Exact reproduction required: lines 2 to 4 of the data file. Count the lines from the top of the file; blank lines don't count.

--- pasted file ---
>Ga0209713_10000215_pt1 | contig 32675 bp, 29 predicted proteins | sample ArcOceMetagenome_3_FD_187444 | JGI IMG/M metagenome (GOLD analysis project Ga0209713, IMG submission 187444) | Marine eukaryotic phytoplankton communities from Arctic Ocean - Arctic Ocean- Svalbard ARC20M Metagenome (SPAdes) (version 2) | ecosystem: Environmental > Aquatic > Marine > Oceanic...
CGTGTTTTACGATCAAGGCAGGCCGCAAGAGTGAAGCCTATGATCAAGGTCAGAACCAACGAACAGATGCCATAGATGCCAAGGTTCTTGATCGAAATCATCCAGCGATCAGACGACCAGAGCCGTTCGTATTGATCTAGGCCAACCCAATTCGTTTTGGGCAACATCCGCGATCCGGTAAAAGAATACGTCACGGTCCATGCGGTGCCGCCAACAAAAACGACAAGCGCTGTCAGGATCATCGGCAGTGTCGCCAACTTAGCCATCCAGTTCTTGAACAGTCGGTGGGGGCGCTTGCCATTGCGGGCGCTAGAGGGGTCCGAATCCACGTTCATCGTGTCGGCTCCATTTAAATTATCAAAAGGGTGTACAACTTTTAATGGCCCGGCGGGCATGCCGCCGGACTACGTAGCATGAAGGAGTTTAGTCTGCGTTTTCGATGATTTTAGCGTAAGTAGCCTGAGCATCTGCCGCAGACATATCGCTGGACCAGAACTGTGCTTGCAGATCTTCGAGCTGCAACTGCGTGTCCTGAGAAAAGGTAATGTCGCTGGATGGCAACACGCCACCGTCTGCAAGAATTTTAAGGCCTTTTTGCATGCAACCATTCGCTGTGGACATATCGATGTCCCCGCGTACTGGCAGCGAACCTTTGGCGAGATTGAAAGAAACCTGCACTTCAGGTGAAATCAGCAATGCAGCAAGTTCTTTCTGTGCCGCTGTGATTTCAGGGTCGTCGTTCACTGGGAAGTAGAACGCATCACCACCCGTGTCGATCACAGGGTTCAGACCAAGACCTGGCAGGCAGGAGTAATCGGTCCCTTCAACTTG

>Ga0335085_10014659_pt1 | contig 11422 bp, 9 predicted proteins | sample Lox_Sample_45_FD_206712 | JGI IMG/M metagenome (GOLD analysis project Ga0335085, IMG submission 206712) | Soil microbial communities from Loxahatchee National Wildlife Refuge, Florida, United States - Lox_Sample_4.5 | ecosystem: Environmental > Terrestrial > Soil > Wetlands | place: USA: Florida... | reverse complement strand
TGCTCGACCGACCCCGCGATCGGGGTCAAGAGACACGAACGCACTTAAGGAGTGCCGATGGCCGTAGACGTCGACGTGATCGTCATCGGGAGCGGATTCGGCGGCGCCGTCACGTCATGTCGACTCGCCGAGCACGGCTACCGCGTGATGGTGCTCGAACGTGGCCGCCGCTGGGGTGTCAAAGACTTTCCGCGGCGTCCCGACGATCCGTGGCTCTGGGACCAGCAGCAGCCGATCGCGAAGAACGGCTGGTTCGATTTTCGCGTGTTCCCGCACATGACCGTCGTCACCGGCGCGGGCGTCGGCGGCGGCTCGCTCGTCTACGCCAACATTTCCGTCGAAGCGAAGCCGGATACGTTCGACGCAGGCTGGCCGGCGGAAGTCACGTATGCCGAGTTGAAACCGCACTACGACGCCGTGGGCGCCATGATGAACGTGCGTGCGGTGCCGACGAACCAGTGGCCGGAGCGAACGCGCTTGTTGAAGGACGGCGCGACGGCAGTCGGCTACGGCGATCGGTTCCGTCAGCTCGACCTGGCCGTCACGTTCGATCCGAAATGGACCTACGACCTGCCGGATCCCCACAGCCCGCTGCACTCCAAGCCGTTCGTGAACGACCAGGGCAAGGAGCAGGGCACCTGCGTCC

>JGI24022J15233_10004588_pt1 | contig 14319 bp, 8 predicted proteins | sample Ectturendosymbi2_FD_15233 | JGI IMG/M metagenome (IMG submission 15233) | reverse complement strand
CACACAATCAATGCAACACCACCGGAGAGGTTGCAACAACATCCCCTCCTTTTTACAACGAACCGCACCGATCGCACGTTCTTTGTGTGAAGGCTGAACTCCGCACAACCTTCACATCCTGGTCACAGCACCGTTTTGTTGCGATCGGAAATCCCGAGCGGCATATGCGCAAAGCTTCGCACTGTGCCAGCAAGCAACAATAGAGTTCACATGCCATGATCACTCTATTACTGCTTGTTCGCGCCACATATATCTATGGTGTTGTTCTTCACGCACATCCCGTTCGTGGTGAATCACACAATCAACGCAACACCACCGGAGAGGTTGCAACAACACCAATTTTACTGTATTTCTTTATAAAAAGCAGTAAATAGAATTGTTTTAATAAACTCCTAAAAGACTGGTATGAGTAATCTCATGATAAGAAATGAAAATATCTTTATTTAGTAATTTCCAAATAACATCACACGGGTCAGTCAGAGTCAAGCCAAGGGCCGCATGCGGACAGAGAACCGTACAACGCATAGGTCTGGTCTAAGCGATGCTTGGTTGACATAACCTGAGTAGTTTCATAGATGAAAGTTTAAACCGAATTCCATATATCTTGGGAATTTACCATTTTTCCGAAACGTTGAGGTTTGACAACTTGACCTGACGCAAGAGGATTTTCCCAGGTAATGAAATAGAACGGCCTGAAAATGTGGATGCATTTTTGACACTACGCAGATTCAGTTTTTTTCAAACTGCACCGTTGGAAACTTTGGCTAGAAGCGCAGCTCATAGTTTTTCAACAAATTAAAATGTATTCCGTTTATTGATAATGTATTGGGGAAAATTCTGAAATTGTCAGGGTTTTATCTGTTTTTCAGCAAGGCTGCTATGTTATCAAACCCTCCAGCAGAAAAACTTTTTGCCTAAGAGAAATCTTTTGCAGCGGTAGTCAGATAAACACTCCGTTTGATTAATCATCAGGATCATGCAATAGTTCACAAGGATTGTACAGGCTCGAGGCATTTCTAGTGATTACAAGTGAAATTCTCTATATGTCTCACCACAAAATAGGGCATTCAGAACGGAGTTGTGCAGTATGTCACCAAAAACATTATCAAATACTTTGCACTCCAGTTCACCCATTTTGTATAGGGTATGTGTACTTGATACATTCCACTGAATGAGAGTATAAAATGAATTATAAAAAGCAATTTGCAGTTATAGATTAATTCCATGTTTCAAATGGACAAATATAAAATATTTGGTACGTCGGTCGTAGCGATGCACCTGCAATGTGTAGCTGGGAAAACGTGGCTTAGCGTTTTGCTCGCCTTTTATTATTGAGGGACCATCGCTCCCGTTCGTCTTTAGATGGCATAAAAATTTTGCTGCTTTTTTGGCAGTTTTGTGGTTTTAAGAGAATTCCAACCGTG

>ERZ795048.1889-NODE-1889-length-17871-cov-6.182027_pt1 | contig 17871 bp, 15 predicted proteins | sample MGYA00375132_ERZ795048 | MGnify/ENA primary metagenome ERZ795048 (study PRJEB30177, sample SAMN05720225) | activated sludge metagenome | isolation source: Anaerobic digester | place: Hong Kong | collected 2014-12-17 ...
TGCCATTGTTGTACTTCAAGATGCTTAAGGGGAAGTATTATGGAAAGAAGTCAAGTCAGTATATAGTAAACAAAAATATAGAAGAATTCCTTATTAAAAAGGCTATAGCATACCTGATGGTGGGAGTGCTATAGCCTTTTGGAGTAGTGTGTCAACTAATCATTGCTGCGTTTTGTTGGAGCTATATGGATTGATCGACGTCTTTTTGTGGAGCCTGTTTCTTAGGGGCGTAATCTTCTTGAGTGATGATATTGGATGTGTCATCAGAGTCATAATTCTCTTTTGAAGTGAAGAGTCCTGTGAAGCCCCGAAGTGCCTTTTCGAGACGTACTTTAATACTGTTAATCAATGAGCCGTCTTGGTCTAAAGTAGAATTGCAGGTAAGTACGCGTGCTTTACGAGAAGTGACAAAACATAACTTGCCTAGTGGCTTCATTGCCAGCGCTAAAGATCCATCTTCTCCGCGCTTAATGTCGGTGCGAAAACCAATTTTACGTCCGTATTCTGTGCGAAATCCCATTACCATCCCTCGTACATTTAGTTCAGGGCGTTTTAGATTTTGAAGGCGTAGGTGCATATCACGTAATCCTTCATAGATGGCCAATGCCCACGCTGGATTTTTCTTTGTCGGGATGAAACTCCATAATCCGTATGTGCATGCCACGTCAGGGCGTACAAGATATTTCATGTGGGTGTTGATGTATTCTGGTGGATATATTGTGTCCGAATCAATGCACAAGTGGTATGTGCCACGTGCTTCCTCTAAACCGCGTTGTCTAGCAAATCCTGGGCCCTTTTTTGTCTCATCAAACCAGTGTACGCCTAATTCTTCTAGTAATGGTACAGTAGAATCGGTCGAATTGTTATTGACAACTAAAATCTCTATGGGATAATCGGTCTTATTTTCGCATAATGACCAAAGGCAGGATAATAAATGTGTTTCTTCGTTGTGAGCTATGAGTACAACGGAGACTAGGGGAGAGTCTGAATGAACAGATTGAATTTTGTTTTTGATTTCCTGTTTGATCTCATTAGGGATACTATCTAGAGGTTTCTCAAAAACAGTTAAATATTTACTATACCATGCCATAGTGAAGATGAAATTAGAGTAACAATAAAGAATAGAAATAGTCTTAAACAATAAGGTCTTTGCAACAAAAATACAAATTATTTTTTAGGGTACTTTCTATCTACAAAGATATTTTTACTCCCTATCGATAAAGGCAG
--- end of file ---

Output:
CGTGTTTTACGATCAAGGCAGGCCGCAAGAGTGAAGCCTATGATCAAGGTCAGAACCAACGAACAGATGCCATAGATGCCAAGGTTCTTGATCGAAATCATCCAGCGATCAGACGACCAGAGCCGTTCGTATTGATCTAGGCCAACCCAATTCGTTTTGGGCAACATCCGCGATCCGGTAAAAGAATACGTCACGGTCCATGCGGTGCCGCCAACAAAAACGACAAGCGCTGTCAGGATCATCGGCAGTGTCGCCAACTTAGCCATCCAGTTCTTGAACAGTCGGTGGGGGCGCTTGCCATTGCGGGCGCTAGAGGGGTCCGAATCCACGTTCATCGTGTCGGCTCCATTTAAATTATCAAAAGGGTGTACAACTTTTAATGGCCCGGCGGGCATGCCGCCGGACTACGTAGCATGAAGGAGTTTAGTCTGCGTTTTCGATGATTTTAGCGTAAGTAGCCTGAGCATCTGCCGCAGACATATCGCTGGACCAGAACTGTGCTTGCAGATCTTCGAGCTGCAACTGCGTGTCCTGAGAAAAGGTAATGTCGCTGGATGGCAACACGCCACCGTCTGCAAGAATTTTAAGGCCTTTTTGCATGCAACCATTCGCTGTGGACATATCGATGTCCCCGCGTACTGGCAGCGAACCTTTGGCGAGATTGAAAGAAACCTGCACTTCAGGTGAAATCAGCAATGCAGCAAGTTCTTTCTGTGCCGCTGTGATTTCAGGGTCGTCGTTCACTGGGAAGTAGAACGCATCACCACCCGTGTCGATCACAGGGTTCAGACCAAGACCTGGCAGGCAGGAGTAATCGGTCCCTTCAACTTG

>Ga0335085_10014659_pt1 | contig 11422 bp, 9 predicted proteins | sample Lox_Sample_45_FD_206712 | JGI IMG/M metagenome (GOLD analysis project Ga0335085, IMG submission 206712) | Soil microbial communities from Loxahatchee National Wildlife Refuge, Florida, United States - Lox_Sample_4.5 | ecosystem: Environmental > Terrestrial > Soil > Wetlands | place: USA: Florida... | reverse complement strand
TGCTCGACCGACCCCGCGATCGGGGTCAAGAGACACGAACGCACTTAAGGAGTGCCGATGGCCGTAGACGTCGACGTGATCGTCATCGGGAGCGGATTCGGCGGCGCCGTCACGTCATGTCGACTCGCCGAGCACGGCTACCGCGTGATGGTGCTCGAACGTGGCCGCCGCTGGGGTGTCAAAGACTTTCCGCGGCGTCCCGACGATCCGTGGCTCTGGGACCAGCAGCAGCCGATCGCGAAGAACGGCTGGTTCGATTTTCGCGTGTTCCCGCACATGACCGTCGTCACCGGCGCGGGCGTCGGCGGCGGCTCGCTCGTCTACGCCAACATTTCCGTCGAAGCGAAGCCGGATACGTTCGACGCAGGCTGGCCGGCGGAAGTCACGTATGCCGAGTTGAAACCGCACTACGACGCCGTGGGCGCCATGATGAACGTGCGTGCGGTGCCGACGAACCAGTGGCCGGAGCGAACGCGCTTGTTGAAGGACGGCGCGACGGCAGTCGGCTACGGCGATCGGTTCCGTCAGCTCGACCTGGCCGTCACGTTCGATCCGAAATGGACCTACGACCTGCCGGATCCCCACAGCCCGCTGCACTCCAAGCCGTTCGTGAACGACCAGGGCAAGGAGCAGGGCACCTGCGTCC